Philip F. Lawler , Editor of Catholic World News, has authored a new a book called The Faithful Departed, The Collapse of Boston’s Catholic Culture. Not yet released, the book can be ordered from at a pre-publication special price. Mr. Lawler has posted a sneak preview online, from which we excerpt the paragraphs below.

Note the passage I have italicized. Guess who the 1950’s-Boston priest is (and don’t cheat by looking at the tag I stuck on this posting!).

“For more than a generation, the American hierarchy has done its best to convey the impression that the Church is a noble civic institution— that the demands of Catholicism will never clash with the claims of a democratic government. (You might say that this argument is the ecclesiastical equivalent of the Charles Wilson’s belief that “what was good for General Motors was good for the country, and vice versa.”) When Church-state conflicts did arise, many Catholic leaders were quite willing to sacrifice the claims of their faith in order to minimize the conflict and preserve their privileged status as community leaders.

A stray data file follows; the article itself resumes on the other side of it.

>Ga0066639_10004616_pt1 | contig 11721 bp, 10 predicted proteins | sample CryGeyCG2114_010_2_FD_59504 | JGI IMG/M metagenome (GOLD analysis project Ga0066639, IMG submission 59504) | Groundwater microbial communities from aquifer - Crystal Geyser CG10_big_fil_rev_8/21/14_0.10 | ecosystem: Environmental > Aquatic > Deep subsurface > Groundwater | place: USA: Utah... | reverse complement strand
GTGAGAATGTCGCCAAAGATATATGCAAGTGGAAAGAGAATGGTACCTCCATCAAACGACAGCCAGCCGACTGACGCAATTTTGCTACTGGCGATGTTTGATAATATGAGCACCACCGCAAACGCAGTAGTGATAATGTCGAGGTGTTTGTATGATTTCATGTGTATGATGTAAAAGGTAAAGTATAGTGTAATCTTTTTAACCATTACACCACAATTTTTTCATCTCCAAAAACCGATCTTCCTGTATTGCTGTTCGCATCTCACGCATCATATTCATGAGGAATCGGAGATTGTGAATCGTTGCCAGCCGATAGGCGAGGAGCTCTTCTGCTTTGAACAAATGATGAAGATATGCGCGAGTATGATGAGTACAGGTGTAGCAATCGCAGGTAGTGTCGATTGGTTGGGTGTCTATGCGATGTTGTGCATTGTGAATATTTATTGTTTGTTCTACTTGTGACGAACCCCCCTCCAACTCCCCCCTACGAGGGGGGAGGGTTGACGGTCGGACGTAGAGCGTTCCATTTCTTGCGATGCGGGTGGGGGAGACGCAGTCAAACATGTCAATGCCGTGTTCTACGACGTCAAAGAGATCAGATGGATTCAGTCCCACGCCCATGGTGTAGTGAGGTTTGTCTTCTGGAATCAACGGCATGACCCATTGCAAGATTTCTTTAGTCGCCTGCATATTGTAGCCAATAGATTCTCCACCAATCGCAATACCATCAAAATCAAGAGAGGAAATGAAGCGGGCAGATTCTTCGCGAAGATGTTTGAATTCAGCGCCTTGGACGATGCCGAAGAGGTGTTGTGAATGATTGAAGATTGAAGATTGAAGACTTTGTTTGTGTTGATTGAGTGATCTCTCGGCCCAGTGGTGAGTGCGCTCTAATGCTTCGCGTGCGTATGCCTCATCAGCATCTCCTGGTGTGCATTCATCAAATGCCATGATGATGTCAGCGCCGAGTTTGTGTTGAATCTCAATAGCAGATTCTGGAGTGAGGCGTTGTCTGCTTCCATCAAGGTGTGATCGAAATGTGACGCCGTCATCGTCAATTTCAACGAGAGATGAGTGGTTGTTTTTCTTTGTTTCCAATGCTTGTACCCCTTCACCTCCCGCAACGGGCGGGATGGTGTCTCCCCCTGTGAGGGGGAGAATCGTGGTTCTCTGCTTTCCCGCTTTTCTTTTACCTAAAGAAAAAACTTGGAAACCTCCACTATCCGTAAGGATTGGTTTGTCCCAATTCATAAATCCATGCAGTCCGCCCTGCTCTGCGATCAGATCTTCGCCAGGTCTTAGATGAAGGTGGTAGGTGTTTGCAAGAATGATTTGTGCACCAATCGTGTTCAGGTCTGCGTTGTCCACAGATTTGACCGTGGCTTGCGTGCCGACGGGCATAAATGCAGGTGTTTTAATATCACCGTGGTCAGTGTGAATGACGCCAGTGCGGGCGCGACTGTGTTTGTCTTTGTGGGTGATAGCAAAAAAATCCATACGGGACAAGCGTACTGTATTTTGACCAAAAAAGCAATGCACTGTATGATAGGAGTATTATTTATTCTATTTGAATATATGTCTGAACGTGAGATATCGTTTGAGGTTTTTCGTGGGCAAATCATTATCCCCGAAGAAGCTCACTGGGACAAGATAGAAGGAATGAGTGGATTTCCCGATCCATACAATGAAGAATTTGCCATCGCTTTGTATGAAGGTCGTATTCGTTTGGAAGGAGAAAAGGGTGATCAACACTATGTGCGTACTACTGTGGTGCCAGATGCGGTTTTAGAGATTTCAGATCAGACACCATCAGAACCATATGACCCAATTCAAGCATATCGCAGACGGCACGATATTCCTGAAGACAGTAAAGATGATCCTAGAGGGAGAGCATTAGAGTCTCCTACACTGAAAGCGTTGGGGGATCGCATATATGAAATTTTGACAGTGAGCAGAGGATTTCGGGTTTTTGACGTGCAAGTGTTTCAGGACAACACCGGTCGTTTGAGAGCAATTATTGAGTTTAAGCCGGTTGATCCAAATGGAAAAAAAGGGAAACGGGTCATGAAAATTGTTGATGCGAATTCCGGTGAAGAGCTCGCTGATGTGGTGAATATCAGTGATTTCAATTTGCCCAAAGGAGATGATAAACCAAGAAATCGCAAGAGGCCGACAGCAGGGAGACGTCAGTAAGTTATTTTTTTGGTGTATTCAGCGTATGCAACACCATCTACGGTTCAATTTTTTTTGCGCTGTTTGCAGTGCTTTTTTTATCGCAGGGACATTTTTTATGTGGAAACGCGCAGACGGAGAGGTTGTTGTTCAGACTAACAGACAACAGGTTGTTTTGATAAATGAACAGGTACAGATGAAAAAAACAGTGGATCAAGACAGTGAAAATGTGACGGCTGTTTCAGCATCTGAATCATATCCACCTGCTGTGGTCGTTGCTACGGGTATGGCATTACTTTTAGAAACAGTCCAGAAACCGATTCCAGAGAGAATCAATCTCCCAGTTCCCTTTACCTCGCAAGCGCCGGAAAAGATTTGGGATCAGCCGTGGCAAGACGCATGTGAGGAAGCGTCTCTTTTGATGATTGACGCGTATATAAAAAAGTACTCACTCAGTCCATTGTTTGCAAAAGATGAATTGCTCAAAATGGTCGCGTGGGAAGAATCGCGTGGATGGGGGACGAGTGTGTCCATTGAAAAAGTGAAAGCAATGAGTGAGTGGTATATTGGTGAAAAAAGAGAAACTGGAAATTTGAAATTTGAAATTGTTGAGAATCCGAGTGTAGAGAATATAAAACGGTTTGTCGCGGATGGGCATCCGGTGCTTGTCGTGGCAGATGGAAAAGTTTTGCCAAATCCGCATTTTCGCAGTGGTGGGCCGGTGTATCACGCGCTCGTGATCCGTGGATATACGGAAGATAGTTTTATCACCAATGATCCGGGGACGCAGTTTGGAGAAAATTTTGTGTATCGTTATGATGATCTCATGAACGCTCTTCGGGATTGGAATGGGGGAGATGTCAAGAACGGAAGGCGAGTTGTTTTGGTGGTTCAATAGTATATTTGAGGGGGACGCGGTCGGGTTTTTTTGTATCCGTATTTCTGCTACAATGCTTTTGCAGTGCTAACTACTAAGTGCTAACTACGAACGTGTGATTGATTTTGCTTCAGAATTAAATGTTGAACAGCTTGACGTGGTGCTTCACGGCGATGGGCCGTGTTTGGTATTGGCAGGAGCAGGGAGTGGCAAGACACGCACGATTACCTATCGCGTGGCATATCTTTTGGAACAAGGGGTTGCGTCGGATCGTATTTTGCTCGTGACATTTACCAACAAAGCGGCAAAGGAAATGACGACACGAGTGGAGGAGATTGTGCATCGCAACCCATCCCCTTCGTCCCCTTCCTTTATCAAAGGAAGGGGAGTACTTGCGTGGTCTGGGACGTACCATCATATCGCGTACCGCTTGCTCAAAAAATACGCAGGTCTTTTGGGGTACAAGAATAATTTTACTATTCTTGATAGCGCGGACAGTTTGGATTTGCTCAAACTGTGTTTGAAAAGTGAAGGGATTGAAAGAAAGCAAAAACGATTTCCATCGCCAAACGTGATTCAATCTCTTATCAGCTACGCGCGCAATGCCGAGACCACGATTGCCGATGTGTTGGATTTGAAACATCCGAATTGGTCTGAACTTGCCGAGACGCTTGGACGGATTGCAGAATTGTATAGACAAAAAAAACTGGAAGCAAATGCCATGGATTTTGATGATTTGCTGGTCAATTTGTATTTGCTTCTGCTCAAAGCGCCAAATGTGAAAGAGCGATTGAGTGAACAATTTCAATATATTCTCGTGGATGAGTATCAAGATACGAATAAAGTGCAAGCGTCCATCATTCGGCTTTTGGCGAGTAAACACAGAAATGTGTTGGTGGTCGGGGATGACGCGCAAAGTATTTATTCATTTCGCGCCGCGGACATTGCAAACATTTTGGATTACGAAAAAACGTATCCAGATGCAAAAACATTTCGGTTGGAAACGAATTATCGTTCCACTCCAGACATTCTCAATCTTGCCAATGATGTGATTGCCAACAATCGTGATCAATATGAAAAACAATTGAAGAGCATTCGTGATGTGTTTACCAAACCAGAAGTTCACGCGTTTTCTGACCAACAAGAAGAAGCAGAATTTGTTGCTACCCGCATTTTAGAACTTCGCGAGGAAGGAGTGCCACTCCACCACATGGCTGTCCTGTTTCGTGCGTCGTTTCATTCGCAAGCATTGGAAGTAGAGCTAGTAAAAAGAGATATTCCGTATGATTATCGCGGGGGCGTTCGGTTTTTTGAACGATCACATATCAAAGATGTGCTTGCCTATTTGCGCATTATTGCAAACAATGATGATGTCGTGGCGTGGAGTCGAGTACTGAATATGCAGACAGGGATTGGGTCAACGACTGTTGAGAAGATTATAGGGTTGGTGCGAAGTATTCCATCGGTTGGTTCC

“Yet again, the most conspicuous examples of this attitude have been shown in Massachusetts. In the 1950s, an Archbishop of Boston discouraged a priest from his energetic public preaching of a defined Catholic dogma, because some people found that dogma offensive. A decade later the same archbishop— now a cardinal— announced that Catholic legislators should feel free to vote in favor of legislation that violated the precepts of the Church. In 1974 his successor encouraged Catholic parents not to send their children to parochial schools. And in 1993 yet another Boston archbishop instructed the faithful that they should not pray outside abortion clinics. In each of these remarkable cases, the Archbishop of Boston obviously thought that he was serving the cause of community peace. But just as obviously, he was yielding ground, and encouraging the Catholic faithful to yield as well.”